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The must-have, low-code capabilities for every enterprise

Emily Calo,
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Adoption of low-code application development platforms is increasing. In fact, analyst firm Gartner says, “by 2025, 70% of new applications developed by enterprises will use low-code or no-code technologies, up from less than 25% in 2020.” Driving this accelerated adoption of low code technology are two trends: a lack of skilled professional developers and the need to continuously modernize and digitize mission-critical processes and systems. This latter trend has been spurred by customer and employee demand for what Gartner calls “the total experience” – delivery of more seamless, intuitive, digital-first experiences.

Enterprise-grade, low-code platforms help solve these challenges.

By bringing business users and citizen developers into the development workflow, enterprises can increase production capabilities without relying on professional developers. These non-traditional developers typically are closer to the front-end technologies that their employees and customers use, so they have first-hand knowledge of end-user experiences and the best ways of improving these experiences. The intuitive, model-based interfaces found in most low-code platforms make it easy for non-professional programmers to collaborate on building and improving the workflows, processes, and UI that drive end-user experiences.

But workflows can be complex, especially for large, global enterprises. That’s why, in addition to model-based development capabilities, enterprises should look for low-code platforms that are powerful, easy to use, and support highly-performant applications for smart, modern, digital interfaces. And with the continued increase in distributed workforces, channels, and systems, it’s critical these platforms be able to help you connect easily with internal and external data sources to drive intelligent workflows from start to finish.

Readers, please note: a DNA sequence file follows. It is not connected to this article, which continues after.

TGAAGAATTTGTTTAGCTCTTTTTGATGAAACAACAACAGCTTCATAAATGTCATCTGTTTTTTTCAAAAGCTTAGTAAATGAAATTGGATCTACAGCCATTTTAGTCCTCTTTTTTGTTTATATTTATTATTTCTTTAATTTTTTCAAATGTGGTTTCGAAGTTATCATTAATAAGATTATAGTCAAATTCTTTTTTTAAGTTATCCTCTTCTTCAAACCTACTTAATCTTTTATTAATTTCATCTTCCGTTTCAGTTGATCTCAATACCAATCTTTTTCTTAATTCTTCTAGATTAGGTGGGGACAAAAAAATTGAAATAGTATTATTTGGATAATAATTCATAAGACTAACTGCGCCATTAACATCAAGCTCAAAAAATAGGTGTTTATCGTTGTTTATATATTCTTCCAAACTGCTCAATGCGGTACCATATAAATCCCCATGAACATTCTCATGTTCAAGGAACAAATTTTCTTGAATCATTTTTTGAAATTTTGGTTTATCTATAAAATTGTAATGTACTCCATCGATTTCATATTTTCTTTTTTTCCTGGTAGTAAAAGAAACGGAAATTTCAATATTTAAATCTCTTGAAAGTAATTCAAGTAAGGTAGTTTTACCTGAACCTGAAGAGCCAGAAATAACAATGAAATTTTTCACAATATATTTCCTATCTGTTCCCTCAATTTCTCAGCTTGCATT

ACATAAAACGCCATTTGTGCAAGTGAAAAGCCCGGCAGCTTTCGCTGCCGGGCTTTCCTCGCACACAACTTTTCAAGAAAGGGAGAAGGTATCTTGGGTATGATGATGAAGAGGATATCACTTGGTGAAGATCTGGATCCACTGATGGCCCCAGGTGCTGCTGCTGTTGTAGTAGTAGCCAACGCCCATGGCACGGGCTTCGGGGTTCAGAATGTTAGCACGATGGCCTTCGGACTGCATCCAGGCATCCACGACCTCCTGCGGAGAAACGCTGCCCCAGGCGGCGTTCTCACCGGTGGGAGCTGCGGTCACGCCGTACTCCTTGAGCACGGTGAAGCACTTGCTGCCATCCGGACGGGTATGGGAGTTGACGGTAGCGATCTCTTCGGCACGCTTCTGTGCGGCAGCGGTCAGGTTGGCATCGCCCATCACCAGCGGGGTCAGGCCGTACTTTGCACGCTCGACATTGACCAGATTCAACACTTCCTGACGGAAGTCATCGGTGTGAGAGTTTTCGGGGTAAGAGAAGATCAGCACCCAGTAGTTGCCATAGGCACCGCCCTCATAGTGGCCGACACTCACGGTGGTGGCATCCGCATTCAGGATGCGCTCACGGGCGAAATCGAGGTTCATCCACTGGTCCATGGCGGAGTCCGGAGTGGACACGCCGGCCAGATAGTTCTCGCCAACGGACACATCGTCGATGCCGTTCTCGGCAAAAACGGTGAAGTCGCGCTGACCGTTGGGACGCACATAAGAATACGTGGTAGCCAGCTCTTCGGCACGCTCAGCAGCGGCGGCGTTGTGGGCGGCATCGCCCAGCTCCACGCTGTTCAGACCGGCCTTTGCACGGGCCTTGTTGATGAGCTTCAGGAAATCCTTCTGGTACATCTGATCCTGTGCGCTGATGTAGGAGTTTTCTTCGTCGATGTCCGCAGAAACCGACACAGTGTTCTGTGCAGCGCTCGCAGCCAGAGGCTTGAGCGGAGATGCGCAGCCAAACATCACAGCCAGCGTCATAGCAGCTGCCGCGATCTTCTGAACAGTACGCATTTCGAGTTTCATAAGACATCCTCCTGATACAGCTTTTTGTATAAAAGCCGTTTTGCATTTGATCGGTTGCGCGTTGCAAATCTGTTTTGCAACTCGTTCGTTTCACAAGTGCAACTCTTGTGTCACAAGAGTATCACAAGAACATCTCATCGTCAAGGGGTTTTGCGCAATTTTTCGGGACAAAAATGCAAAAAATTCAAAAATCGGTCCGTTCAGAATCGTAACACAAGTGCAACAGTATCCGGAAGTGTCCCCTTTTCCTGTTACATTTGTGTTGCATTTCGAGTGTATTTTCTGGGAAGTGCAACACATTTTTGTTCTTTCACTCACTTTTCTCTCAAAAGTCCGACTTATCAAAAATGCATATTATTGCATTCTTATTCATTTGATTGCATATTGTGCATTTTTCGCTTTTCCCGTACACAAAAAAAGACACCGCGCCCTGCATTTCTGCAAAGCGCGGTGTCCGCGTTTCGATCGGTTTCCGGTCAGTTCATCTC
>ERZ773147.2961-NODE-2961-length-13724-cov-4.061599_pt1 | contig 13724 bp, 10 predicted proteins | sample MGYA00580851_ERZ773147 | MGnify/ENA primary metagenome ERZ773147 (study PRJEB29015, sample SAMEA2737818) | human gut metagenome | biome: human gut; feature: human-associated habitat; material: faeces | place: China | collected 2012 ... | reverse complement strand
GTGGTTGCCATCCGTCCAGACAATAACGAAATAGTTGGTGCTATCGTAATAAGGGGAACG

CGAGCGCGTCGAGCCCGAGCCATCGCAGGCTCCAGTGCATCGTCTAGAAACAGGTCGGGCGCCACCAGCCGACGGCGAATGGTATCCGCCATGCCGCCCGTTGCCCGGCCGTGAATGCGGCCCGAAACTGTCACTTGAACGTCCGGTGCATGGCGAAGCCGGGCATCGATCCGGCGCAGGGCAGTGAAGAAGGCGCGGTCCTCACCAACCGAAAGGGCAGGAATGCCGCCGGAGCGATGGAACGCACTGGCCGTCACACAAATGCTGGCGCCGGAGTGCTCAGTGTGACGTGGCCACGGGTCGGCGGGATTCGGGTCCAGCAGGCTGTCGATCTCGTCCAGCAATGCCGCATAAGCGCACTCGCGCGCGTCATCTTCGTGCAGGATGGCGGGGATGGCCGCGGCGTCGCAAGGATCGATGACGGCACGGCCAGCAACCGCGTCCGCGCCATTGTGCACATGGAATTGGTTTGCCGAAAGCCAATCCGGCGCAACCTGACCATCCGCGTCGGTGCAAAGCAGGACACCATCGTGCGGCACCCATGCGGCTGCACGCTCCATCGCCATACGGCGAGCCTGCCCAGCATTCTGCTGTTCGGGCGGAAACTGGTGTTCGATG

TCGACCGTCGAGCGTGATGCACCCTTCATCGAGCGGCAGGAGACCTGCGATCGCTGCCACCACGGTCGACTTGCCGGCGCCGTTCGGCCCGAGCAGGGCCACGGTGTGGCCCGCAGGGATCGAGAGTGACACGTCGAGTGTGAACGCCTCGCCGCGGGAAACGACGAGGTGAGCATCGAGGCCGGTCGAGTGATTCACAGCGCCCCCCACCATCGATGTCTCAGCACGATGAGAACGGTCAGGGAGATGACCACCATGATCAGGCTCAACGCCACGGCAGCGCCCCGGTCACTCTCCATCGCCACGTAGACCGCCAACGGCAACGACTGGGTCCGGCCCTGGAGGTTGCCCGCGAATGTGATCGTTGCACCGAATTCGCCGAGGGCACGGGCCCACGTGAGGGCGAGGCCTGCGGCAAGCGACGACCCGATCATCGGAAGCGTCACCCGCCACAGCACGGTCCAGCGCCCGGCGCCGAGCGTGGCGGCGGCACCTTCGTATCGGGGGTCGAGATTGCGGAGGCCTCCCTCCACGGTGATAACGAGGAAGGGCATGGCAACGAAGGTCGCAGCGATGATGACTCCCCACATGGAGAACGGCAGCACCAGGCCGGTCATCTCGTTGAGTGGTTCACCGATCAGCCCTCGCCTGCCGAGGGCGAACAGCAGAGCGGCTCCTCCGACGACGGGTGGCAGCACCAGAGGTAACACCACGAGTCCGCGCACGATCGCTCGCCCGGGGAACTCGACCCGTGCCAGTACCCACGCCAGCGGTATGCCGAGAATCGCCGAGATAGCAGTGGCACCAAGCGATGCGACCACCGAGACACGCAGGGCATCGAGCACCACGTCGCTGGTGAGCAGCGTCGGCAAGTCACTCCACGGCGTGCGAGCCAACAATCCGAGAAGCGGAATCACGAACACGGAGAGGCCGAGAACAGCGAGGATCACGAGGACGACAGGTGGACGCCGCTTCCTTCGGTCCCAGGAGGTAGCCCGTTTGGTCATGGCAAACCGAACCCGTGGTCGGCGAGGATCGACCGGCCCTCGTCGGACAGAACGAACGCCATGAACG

Software development life cycle (SDLC) – Gartner recommends looking for a low-code platform with “one-step application deployment, execution, and management” capabilities. We agree with that view. An enterprise-grade, low-code platform should make it easy for developers of all skill levels to collaborate and contribute and should support a consistent cycle of continuous integration / continuous delivery (CI/CD). Low-code platforms with a comprehensive development environment are ones that support building, testing, debugging, and continuous delivery and integration, plus use an event-driven architecture to capture app dev activity and move projects through the development pipeline. These types of unified platforms provide powerful workflow creation and management capabilities that give enterprises the flexibility needed to quickly respond to market changes.

User experience (UX) design – Organizations are swiftly moving to digital-first services. We think enterprise-grade, low-code platforms that allow developers to define the journeys, outcomes, and processes for a range of user personas and digital devices give organizations a competitive advantage. Additionally, platforms that allow organizations to centrally define application design templates and requirements that support external and internal UX standards provide better consistency in the design and functionality of applications and help streamline development.

Development productivity – Gartner defines this as how the “platform enables professional developers, citizen developers, business technologists or fusion teams to collaboratively develop applications.” As mentioned above, we think an enterprise-grade, low-code platform should make it quick and easy for people with a range of development skills to collaborate, create, and deploy mission-critical business processes throughout the organization. It should provide a clear way to visualize data modeling and business logic. Platforms that enable implementation of a standard, repeatable deployment process empower all users to build and deploy high-quality apps quickly. Functionalities like automated testing tools and REST APIs that integrate and automate actions with other systems and third-party tools help provide the transparency we see as critical for efficient, collaborative development and deployment.